5 life lessons about implementing ITSM tools

Getting the right tool for IT service management is just half the battle won. The dealbreaker eventually comes down to implementing and driving adoption of the ITSM tool. And with smarter peer to peer support, stringent budgets for IT teams, and the rise of Shadow IT, encouraging adoption is only getting harder by the day. After witnessing numerous organizations successfully implement IT service management (ITSM) tools or service desk software, here’s a compilation of some actionable tips that can actually help you get started with your ITSM implementation.

Create internal advocates

How many times have you downloaded a new app because a friend or a colleague recommended it or simply spoke of their positive experience with the app? And how often do we tend to avoid a restaurant or a service for the same albeit negative experience?

So why not use that to your advantage?

Peer-to-peer recommendations are still the most powerful medium to ensure adoption of something new – even if it’s your new ITSM tool. However, streamline the recommendation process a tad bit more with the help of an individual or a group of individuals from the organization advocating the adoption of the new tool. This would create a FOMO effect among employees who are simply resistant to the change.

Be nimble and quick

We’re all lazy people (they say lazy people are the smartest though). We never do stuff unless we absolutely have to or are forced to, either by deadlines or compulsion. Necessity is the mother of invention – the same applies when you’re trying to get people into using the new ITSM solution.

Be a maverick – set very ambitious deadlines, say 30 days for complete implementation, or even restrict usage of alternative tools.

In this case, you could ensure better service delivery over the support portal and push down email/ alternative tool support on the priority list.  Adopting an agile approach lets you build a lot of momentum initially to carry forward which will, in turn, enable the implementation to be done with a lot more ease. Most importantly, don’t let complexities in the process bog you down during the implementation.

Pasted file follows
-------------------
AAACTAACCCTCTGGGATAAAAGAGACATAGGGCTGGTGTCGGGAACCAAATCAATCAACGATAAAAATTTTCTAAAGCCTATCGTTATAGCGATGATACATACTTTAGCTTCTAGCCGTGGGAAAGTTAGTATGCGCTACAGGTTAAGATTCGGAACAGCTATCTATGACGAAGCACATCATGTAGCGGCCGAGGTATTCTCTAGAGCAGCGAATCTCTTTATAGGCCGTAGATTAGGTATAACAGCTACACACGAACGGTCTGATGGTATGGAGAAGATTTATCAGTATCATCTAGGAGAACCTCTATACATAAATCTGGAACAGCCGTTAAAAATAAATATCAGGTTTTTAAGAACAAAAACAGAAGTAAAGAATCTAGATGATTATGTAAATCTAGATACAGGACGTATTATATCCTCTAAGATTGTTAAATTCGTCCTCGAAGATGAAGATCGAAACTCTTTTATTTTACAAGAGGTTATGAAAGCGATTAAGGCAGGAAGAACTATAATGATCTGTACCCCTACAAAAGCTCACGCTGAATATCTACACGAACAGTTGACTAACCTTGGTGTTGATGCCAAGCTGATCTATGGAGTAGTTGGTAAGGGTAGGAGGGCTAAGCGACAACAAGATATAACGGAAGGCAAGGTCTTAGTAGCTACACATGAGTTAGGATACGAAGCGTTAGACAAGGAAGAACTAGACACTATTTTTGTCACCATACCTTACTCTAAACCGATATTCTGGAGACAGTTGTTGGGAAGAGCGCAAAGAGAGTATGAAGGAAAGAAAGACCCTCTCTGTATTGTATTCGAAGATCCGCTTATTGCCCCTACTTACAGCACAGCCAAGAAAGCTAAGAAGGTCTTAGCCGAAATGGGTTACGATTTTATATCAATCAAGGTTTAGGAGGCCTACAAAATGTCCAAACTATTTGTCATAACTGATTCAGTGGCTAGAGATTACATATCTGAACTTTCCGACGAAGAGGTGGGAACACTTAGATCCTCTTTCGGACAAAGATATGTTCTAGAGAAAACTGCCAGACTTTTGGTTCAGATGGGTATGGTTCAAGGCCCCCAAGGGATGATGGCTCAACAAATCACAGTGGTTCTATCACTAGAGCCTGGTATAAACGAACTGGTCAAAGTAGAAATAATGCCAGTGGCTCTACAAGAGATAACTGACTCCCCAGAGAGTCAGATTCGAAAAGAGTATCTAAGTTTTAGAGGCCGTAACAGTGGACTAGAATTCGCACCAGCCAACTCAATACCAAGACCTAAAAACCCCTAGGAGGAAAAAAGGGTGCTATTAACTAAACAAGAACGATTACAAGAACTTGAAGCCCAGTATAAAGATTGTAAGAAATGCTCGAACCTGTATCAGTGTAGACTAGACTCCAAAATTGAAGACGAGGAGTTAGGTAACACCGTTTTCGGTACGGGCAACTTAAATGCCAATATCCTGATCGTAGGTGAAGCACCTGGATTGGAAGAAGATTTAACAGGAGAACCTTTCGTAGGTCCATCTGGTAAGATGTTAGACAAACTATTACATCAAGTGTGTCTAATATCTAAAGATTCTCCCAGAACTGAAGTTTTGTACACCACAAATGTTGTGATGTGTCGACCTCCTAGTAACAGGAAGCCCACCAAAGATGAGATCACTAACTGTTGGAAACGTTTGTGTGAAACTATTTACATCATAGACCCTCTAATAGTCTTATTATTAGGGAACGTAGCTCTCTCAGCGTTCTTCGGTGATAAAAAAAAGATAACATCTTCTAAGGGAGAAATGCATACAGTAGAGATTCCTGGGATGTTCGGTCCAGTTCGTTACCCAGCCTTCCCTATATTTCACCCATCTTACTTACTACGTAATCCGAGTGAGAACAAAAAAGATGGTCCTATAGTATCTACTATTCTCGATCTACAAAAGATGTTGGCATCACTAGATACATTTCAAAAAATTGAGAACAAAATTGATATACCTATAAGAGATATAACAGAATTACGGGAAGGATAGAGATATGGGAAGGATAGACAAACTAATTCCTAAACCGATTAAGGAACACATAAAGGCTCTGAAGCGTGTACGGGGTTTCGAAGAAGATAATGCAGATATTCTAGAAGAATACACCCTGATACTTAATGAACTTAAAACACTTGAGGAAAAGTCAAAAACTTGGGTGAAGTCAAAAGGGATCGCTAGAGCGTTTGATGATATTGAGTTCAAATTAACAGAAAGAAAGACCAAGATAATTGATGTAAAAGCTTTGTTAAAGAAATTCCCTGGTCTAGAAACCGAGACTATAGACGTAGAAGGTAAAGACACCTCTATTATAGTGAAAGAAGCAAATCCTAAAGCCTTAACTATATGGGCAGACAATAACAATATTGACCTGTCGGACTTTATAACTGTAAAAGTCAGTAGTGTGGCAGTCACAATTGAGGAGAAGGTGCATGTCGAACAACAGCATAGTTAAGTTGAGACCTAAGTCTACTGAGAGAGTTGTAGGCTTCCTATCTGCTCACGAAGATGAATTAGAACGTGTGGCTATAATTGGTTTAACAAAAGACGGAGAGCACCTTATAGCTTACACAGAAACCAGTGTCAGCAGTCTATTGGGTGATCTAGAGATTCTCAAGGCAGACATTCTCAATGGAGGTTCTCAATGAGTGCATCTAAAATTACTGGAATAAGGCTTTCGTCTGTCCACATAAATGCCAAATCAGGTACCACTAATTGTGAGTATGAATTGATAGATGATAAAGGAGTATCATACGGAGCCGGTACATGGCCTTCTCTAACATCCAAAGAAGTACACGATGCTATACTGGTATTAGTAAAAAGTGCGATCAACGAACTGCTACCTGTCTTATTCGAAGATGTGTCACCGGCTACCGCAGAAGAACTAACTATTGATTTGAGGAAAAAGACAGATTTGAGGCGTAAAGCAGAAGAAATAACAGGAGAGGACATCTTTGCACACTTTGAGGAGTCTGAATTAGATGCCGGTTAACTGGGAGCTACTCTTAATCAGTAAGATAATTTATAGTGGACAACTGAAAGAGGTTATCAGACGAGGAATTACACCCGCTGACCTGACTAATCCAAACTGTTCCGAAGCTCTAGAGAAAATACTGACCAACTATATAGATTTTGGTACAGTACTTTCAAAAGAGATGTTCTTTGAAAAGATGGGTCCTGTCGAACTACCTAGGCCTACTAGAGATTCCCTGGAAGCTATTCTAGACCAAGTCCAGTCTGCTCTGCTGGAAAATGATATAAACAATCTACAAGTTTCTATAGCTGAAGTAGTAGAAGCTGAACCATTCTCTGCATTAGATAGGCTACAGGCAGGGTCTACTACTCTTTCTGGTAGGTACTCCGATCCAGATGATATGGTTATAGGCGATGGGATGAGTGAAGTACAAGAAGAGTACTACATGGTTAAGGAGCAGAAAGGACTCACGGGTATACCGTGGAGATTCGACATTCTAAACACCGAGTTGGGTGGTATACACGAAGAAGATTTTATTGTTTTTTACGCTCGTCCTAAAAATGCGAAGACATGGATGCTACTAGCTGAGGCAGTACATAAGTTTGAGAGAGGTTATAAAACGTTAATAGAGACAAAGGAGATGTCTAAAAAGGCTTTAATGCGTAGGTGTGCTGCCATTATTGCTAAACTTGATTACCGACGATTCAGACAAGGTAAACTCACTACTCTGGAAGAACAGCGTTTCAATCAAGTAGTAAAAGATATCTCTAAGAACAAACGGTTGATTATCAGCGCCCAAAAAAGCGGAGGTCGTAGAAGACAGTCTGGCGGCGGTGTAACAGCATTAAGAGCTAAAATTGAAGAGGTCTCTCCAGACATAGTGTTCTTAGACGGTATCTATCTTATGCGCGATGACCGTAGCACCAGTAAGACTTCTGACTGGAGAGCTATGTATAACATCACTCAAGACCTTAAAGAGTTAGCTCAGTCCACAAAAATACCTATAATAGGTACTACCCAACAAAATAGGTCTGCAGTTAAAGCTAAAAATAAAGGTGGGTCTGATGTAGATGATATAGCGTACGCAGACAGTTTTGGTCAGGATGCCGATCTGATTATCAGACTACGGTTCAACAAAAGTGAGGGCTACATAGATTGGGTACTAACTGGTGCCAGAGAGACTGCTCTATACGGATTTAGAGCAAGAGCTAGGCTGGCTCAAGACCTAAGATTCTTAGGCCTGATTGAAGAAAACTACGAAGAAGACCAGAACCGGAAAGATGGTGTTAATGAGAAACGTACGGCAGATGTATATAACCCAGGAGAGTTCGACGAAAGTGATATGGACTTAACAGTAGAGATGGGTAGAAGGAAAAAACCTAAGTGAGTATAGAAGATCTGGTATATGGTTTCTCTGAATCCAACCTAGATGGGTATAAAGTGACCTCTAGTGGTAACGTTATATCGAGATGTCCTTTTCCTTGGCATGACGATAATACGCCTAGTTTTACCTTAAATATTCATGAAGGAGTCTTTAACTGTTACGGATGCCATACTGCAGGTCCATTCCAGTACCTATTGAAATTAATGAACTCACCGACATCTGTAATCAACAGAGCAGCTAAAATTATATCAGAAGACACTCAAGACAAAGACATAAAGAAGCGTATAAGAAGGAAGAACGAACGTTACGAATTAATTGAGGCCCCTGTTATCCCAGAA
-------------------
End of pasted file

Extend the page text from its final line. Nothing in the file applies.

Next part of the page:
If you’re going with this, you’re definitely going to see some people struggling at some point into the operation, thanks to this particular pace and style of enforcement. And that’s when your advocate(s) need to step in.

Think like a marketer

Probably an obvious thing to do. But how many of us do it the right way? Just like how a feature or product release gets the marketing treatment, a new tool also needs to be sold to employees the same way. Here a few tips that actually work: 

  • Drop all the conventional ways of pushing out internal news, and instil novel ideas into your communication to the team.
  • Get help from your marketing team to work on messaging and design; make the ITSM tool appealing to your audience.
  • Choose your communication channels wisely – from putting up posters and other collaterals at places that are frequented by customers, be it social media or the office water cooler.
  • Reiterate the new process’ value for the users – make the change about them and not about its benefits to the organization. Enunciate on advantages like reduced follow-ups, more accountability about their requests, etc. 

Keep measuring

The best the way to ensure successful adoption of a tool is to measure your performance at every stage of implementation. Deep-diving into the statistics establishes how far your efforts have paid off, governs perceptions and outcomes among peers, and helps drive meaningful actions.

My 2 cents – what is not measured cannot be improved upon, what cannot be improved will not be sustainable.

Here are a few metrics that need to be tracked during the implementation process:

  • Percentage of adoption across organization on a weekly basis,
  • Comparison of channel usage; the number of walk-ups vs phone calls vs emails,  
  • Percentage of self-service usage on a weekly basis – ideally 70% adoption towards the end of your implementation period, and
  • Percentage of team-wise adoption of the portal so you can focus efforts in the right direction.


Don’t forget to have fun

All through the implementation, don’t forget to celebrate how far you’ve come. Remember to break your vision to small, time-bound manageable tasks. It always helps to throw a launch party and make everybody feel involved about the whole deal, instead of sending an email communicating the transition and expecting them to gladly accept the change. And, to keep the momentum going, consider gamifying the service desk so users are constantly motivated by rewards and recognitions for being part of various tasks from the portal.

So, that ends our five tips for successfully implementing ITSM. Are they same as your ideas? If not, I would love to hear what worked for you.